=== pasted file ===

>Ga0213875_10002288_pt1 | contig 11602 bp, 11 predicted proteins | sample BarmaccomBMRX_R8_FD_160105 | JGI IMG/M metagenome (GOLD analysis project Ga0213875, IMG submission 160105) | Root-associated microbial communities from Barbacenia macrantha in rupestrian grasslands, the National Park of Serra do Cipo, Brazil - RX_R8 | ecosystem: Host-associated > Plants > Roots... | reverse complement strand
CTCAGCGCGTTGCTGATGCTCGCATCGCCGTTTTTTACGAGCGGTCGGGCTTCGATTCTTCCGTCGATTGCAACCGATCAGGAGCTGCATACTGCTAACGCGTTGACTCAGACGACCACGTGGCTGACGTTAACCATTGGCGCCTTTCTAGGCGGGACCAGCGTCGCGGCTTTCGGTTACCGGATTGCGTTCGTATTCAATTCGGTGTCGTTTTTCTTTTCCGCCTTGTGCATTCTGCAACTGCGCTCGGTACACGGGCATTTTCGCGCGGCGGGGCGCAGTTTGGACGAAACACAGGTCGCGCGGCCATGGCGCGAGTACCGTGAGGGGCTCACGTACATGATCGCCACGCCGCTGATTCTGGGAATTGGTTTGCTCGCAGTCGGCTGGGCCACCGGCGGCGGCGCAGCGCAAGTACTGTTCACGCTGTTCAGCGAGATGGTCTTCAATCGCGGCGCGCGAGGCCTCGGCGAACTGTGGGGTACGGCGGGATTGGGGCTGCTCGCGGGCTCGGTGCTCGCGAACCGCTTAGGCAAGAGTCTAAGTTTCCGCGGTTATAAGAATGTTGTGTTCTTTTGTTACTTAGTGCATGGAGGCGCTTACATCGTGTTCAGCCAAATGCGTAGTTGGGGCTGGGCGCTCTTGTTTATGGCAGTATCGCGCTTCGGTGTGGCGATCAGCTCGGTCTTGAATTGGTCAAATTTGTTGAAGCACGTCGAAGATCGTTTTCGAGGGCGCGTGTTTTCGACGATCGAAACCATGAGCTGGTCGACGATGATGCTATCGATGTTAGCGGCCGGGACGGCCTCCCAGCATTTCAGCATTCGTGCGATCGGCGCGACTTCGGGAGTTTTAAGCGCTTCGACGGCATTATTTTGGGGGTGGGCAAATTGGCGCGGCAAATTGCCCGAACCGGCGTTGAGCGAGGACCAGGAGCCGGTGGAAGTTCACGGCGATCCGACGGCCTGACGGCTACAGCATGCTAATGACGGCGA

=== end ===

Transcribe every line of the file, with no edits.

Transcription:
>Ga0213875_10002288_pt1 | contig 11602 bp, 11 predicted proteins | sample BarmaccomBMRX_R8_FD_160105 | JGI IMG/M metagenome (GOLD analysis project Ga0213875, IMG submission 160105) | Root-associated microbial communities from Barbacenia macrantha in rupestrian grasslands, the National Park of Serra do Cipo, Brazil - RX_R8 | ecosystem: Host-associated > Plants > Roots... | reverse complement strand
CTCAGCGCGTTGCTGATGCTCGCATCGCCGTTTTTTACGAGCGGTCGGGCTTCGATTCTTCCGTCGATTGCAACCGATCAGGAGCTGCATACTGCTAACGCGTTGACTCAGACGACCACGTGGCTGACGTTAACCATTGGCGCCTTTCTAGGCGGGACCAGCGTCGCGGCTTTCGGTTACCGGATTGCGTTCGTATTCAATTCGGTGTCGTTTTTCTTTTCCGCCTTGTGCATTCTGCAACTGCGCTCGGTACACGGGCATTTTCGCGCGGCGGGGCGCAGTTTGGACGAAACACAGGTCGCGCGGCCATGGCGCGAGTACCGTGAGGGGCTCACGTACATGATCGCCACGCCGCTGATTCTGGGAATTGGTTTGCTCGCAGTCGGCTGGGCCACCGGCGGCGGCGCAGCGCAAGTACTGTTCACGCTGTTCAGCGAGATGGTCTTCAATCGCGGCGCGCGAGGCCTCGGCGAACTGTGGGGTACGGCGGGATTGGGGCTGCTCGCGGGCTCGGTGCTCGCGAACCGCTTAGGCAAGAGTCTAAGTTTCCGCGGTTATAAGAATGTTGTGTTCTTTTGTTACTTAGTGCATGGAGGCGCTTACATCGTGTTCAGCCAAATGCGTAGTTGGGGCTGGGCGCTCTTGTTTATGGCAGTATCGCGCTTCGGTGTGGCGATCAGCTCGGTCTTGAATTGGTCAAATTTGTTGAAGCACGTCGAAGATCGTTTTCGAGGGCGCGTGTTTTCGACGATCGAAACCATGAGCTGGTCGACGATGATGCTATCGATGTTAGCGGCCGGGACGGCCTCCCAGCATTTCAGCATTCGTGCGATCGGCGCGACTTCGGGAGTTTTAAGCGCTTCGACGGCATTATTTTGGGGGTGGGCAAATTGGCGCGGCAAATTGCCCGAACCGGCGTTGAGCGAGGACCAGGAGCCGGTGGAAGTTCACGGCGATCCGACGGCCTGACGGCTACAGCATGCTAATGACGGCGA